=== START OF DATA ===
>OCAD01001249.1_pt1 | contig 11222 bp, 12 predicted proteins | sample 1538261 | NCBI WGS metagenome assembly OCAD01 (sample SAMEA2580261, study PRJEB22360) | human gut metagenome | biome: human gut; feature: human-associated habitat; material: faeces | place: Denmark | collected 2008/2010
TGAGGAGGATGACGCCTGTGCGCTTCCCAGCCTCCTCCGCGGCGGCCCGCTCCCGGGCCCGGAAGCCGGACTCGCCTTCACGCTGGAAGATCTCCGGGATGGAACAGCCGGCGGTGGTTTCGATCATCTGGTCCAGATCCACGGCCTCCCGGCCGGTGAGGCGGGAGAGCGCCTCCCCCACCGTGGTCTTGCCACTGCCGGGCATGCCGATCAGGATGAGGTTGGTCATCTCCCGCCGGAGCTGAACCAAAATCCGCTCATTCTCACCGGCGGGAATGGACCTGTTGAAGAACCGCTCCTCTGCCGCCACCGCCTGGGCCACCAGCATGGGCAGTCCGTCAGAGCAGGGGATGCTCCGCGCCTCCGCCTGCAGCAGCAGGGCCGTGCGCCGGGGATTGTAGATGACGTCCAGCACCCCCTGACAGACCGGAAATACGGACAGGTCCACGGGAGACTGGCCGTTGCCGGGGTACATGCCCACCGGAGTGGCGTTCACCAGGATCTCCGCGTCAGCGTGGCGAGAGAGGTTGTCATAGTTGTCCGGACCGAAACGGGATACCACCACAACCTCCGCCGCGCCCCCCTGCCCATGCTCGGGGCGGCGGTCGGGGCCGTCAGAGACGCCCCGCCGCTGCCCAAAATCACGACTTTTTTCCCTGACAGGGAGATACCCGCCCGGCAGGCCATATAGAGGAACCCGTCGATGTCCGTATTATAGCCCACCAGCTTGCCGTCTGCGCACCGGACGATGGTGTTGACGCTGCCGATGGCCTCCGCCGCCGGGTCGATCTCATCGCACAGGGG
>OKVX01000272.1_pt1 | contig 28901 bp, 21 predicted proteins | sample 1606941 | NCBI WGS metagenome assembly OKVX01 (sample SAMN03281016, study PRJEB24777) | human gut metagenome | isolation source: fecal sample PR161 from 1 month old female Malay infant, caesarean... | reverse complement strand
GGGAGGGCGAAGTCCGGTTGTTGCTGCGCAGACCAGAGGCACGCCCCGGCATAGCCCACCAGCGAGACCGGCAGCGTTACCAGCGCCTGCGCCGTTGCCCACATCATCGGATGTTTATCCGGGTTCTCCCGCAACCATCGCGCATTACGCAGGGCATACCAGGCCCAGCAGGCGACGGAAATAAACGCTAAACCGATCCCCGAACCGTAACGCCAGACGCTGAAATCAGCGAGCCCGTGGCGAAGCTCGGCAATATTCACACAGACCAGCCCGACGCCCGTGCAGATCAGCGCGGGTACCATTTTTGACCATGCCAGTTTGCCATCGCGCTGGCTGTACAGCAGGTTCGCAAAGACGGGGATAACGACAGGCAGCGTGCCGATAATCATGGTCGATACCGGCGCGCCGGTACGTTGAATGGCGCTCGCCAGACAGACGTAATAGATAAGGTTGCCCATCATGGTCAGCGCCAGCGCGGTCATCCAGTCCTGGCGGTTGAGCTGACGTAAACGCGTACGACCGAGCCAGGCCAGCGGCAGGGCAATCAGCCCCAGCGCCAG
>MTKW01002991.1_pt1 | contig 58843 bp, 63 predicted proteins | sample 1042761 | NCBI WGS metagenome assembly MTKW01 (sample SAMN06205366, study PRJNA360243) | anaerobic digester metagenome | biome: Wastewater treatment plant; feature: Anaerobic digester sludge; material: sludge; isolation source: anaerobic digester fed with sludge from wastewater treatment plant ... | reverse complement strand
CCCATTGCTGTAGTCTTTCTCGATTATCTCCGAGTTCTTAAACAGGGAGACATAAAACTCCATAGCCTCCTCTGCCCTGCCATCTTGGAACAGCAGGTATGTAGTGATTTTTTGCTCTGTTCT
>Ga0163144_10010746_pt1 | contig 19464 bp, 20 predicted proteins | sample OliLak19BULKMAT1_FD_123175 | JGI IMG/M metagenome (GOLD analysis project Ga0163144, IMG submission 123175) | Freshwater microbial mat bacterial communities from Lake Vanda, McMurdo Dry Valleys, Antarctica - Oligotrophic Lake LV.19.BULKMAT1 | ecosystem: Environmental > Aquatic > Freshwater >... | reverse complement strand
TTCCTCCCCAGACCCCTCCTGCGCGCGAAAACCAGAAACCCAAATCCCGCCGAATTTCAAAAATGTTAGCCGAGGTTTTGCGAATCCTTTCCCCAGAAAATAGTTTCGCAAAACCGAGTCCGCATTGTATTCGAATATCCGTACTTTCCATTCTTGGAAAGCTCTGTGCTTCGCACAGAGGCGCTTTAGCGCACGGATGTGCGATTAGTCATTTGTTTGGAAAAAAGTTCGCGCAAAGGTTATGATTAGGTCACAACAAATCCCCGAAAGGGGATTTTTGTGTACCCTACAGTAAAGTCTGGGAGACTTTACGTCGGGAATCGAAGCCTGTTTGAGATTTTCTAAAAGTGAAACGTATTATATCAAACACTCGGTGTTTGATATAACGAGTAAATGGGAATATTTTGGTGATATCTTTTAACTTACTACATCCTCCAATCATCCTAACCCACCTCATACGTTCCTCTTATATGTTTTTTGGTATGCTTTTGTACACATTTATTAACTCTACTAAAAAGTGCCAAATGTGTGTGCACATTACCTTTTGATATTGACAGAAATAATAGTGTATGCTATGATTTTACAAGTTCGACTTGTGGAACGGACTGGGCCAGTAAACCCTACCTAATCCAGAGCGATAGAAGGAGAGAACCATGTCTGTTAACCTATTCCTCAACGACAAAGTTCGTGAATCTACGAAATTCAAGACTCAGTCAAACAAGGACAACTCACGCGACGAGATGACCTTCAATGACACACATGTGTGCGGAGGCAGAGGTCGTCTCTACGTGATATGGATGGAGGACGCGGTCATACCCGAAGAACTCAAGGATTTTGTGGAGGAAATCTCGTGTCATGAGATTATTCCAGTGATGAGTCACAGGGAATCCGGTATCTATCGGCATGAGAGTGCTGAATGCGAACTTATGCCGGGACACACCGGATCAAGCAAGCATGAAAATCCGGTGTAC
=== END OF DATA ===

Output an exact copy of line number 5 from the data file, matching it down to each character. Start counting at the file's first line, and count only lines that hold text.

>MTKW01002991.1_pt1 | contig 58843 bp, 63 predicted proteins | sample 1042761 | NCBI WGS metagenome assembly MTKW01 (sample SAMN06205366, study PRJNA360243) | anaerobic digester metagenome | biome: Wastewater treatment plant; feature: Anaerobic digester sludge; material: sludge; isolation source: anaerobic digester fed with sludge from wastewater treatment plant ... | reverse complement strand